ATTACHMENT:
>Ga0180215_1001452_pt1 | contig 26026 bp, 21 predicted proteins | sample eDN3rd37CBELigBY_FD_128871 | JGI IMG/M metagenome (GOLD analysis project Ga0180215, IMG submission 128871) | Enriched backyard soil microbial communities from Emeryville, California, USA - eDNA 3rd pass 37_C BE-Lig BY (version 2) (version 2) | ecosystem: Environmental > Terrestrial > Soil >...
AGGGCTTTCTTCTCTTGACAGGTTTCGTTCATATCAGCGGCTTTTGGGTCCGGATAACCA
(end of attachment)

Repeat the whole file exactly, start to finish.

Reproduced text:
>Ga0180215_1001452_pt1 | contig 26026 bp, 21 predicted proteins | sample eDN3rd37CBELigBY_FD_128871 | JGI IMG/M metagenome (GOLD analysis project Ga0180215, IMG submission 128871) | Enriched backyard soil microbial communities from Emeryville, California, USA - eDNA 3rd pass 37_C BE-Lig BY (version 2) (version 2) | ecosystem: Environmental > Terrestrial > Soil >...
AGGGCTTTCTTCTCTTGACAGGTTTCGTTCATATCAGCGGCTTTTGGGTCCGGATAACCA